Each year, the chaplains at Williams College partner with the Center for Learning in Action on an interfaith service trip to Tuscaloosa, Alabama. (See Alabama Calling, Williams Alumni Review, July 2012.) This year I am profoundly blessed to be one of the chaplains serving my alma mater, which means I get to take part!
The four chaplains (Jewish, Christian, Roman Catholic, and Muslim) will travel to Alabama with a group of a dozen students from a variety of faith backgrounds. This year's group includes students who self-identify as Jewish, Christian, Roman Catholic, Muslim, Buddhist, Deist, and atheist.
We'll begin the week by visiting the Birmingham Civil Rights Institute (and those who are there on that Sunday morning will attend services at the 16th Street Baptist Church; I'm sorry to miss that, though am grateful that those of us who are flying in on Sunday morning will get there in time for the Civil Rights Institute.)
Then we'll spend the week working on a Habitat for Humanity building project together, building a home for someone in need and continuing to help our host community there recover from tornadoes that devastated the area a few years ago. We'll camp out in a local church social hall, and cook vegetarian meals together each night. (I've packed my sleeping bag. The whole thing is giving me fond memories of touring with the Williams College Elizabethans during my own undergraduate days.)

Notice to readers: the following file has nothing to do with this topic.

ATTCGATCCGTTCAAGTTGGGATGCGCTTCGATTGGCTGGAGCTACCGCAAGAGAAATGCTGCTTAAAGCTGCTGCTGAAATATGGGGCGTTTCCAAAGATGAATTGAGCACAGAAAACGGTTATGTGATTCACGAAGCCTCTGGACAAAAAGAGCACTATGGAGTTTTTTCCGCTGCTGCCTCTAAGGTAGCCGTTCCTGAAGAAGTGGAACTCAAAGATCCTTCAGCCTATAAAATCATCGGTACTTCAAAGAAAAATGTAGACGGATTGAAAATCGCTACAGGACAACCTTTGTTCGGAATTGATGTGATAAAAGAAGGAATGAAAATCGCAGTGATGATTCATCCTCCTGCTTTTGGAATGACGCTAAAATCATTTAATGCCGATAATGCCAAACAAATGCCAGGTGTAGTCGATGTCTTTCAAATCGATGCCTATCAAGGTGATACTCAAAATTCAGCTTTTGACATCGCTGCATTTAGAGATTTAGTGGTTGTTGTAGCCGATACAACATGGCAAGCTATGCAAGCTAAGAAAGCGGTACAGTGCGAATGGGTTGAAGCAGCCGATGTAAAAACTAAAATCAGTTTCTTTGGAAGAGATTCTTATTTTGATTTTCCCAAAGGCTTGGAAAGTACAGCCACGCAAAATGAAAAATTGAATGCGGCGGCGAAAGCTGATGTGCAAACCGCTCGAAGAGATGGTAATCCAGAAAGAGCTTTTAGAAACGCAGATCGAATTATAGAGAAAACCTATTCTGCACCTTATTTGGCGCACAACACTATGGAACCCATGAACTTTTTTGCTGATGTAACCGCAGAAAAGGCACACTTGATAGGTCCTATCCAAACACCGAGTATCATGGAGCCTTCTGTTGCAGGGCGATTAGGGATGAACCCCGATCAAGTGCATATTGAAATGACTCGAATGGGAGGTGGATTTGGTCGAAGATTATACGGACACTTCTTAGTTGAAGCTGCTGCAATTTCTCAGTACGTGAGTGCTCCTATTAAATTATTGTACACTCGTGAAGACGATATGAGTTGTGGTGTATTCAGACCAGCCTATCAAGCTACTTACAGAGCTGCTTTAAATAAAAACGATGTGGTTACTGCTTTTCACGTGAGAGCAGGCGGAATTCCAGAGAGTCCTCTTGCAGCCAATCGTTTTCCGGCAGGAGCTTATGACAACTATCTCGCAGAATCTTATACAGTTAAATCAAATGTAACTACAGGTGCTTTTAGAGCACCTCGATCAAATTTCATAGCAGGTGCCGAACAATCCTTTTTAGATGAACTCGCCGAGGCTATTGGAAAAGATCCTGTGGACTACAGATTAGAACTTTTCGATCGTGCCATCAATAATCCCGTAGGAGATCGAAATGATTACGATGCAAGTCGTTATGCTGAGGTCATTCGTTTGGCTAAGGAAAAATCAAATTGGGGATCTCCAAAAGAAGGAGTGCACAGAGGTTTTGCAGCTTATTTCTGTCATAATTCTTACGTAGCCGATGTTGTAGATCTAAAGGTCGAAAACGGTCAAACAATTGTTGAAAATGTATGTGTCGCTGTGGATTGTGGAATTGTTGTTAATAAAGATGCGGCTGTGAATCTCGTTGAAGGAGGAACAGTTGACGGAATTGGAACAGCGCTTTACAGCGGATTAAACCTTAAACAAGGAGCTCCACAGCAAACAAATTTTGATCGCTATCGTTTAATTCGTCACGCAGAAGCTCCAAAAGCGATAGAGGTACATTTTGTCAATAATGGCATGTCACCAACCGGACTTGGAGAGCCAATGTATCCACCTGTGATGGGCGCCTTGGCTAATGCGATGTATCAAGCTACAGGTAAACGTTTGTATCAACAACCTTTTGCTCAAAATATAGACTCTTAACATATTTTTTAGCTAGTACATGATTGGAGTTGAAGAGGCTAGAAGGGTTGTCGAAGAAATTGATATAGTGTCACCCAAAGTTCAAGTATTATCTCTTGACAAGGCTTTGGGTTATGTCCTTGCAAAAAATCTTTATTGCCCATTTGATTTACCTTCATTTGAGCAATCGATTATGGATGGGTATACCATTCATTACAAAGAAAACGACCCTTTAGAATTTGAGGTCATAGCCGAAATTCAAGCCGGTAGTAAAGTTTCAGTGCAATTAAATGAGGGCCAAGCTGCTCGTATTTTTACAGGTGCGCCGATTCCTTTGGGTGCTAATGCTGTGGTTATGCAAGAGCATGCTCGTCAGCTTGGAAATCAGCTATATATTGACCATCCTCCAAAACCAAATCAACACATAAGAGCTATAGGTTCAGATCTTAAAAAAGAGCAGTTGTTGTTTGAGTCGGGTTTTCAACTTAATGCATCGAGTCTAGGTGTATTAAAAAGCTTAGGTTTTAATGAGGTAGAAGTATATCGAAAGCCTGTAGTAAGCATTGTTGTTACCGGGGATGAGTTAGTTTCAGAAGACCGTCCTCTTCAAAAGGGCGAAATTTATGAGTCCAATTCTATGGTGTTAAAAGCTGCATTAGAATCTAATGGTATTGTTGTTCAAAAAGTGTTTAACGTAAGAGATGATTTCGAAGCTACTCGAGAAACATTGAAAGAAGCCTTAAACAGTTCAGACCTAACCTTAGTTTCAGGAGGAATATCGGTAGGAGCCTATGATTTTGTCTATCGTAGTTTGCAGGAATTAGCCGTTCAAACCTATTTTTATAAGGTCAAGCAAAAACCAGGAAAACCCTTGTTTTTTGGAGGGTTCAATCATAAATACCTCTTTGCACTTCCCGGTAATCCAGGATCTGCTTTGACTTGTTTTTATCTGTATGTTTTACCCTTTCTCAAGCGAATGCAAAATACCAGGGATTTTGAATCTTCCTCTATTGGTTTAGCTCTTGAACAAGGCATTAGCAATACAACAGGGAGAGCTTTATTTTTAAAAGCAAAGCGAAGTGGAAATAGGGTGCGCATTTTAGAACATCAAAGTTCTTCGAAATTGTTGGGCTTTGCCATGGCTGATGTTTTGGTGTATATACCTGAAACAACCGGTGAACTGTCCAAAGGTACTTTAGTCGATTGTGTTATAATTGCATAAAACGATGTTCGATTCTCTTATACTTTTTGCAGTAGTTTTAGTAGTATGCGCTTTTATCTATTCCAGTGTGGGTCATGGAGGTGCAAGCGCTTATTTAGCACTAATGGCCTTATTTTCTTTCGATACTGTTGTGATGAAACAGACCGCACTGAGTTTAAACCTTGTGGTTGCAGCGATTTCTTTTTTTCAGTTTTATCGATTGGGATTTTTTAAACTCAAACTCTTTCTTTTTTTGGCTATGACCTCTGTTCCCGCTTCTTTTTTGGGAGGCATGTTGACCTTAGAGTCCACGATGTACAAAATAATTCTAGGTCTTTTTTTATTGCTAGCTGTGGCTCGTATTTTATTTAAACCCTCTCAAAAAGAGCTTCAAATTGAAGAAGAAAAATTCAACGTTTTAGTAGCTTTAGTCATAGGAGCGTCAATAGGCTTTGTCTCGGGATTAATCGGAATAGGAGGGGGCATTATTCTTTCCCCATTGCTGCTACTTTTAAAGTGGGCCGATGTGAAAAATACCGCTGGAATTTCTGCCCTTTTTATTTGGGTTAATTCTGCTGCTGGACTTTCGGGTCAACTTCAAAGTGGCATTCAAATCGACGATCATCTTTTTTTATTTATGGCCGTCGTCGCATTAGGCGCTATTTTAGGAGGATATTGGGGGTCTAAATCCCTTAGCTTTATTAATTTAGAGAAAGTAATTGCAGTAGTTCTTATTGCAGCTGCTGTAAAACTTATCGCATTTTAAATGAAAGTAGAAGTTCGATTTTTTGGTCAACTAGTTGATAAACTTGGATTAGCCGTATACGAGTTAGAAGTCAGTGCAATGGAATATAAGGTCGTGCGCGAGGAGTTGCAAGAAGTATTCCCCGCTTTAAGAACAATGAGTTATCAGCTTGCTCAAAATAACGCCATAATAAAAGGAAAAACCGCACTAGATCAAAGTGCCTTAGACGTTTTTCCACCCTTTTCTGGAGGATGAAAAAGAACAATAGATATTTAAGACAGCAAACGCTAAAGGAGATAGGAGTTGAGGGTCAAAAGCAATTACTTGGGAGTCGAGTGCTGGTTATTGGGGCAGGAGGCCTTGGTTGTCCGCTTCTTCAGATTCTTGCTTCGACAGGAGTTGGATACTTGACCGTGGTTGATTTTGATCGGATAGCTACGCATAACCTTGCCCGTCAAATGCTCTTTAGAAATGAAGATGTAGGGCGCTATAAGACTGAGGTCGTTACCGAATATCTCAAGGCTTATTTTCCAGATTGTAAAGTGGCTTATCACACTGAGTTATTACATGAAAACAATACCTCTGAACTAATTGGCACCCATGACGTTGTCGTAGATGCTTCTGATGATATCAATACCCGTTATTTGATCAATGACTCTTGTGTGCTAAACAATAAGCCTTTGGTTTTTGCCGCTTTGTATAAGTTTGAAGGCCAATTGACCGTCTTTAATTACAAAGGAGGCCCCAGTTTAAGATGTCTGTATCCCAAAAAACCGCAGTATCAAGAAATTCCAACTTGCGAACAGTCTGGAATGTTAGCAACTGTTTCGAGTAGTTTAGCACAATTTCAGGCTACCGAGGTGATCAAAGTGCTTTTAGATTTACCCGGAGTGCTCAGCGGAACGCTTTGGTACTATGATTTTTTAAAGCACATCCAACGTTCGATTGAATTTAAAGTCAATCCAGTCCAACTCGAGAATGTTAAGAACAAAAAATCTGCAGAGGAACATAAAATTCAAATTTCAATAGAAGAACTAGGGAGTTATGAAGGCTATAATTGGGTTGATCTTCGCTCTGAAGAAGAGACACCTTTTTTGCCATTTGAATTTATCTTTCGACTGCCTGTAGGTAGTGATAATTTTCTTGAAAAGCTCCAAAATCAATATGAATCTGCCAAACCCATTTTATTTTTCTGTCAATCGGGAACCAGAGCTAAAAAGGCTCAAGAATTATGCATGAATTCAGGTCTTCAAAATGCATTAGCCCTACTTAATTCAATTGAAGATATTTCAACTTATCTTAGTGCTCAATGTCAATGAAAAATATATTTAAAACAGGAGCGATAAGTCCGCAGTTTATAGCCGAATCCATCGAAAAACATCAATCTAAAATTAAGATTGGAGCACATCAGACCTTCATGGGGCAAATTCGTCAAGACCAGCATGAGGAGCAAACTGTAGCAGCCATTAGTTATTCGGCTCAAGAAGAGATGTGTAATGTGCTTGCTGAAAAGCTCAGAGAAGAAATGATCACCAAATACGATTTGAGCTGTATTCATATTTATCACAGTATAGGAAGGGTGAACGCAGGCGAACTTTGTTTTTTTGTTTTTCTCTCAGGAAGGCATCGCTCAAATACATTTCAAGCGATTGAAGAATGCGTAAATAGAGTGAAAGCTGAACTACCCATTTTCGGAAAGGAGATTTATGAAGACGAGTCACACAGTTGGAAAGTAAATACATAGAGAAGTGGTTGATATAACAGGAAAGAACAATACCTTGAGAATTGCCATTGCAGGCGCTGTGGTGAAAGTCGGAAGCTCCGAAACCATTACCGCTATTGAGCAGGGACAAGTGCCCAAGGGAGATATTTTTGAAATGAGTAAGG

Each night a different chaplain will offer teachings on the shared theme of brokenness and mending. Those evening sessions offer an opportunity to introduce students to our four different faith-traditions, and also to get them talking with each other and with us about how the conversations we're having in the evenings relate to the holy work we're doing during the day.
Over the course of the week, as we engage with the civil rights movement and how that historic and historical struggle for human rights dovetails with today's politics, I expect that (alone and together) we'll wrestle with our own relationships to race and privilege. For most of us, the American South will be unfamiliar territory, so there's learning to do there. And for most of us, the kind of conscious multi-faith community we're aspiring to co-create will be unfamiliar territory, too. I suspect that all of us will find ourselves pushing up against our usual boundaries from time to time.
We'll seal the week with what feels to me like a gloriously multi-modal celebration of Shabbat: first we'll attend Friday dinner and activities at the Islamic Society of Birmingham, then Saturday morning Shabbat services and lunch at Temple Emanu-El, and then Saturday afternoon mass (or as I've been thinking of it, Shabbat mincha in a different key) at St. Francis Xavier, with havdalah as part of our closing reflections and integration work on Saturday night.
(As a student of the students of Reb Zalman z"l -- he who famously called himself a "Spiritual Peeping Tom" and said he liked to see how other people "get it on with God" -- I think that Shabbat sounds like an actual foretaste of heaven!)
I know that this will be an exhausting and overwhelming week -- and I anticipate that it will be at least as wonderful as it is challenging. I don't know that I'll manage to blog much while I'm away, but I imagine that I will harvest spiritual riches from this trip for a long time to come.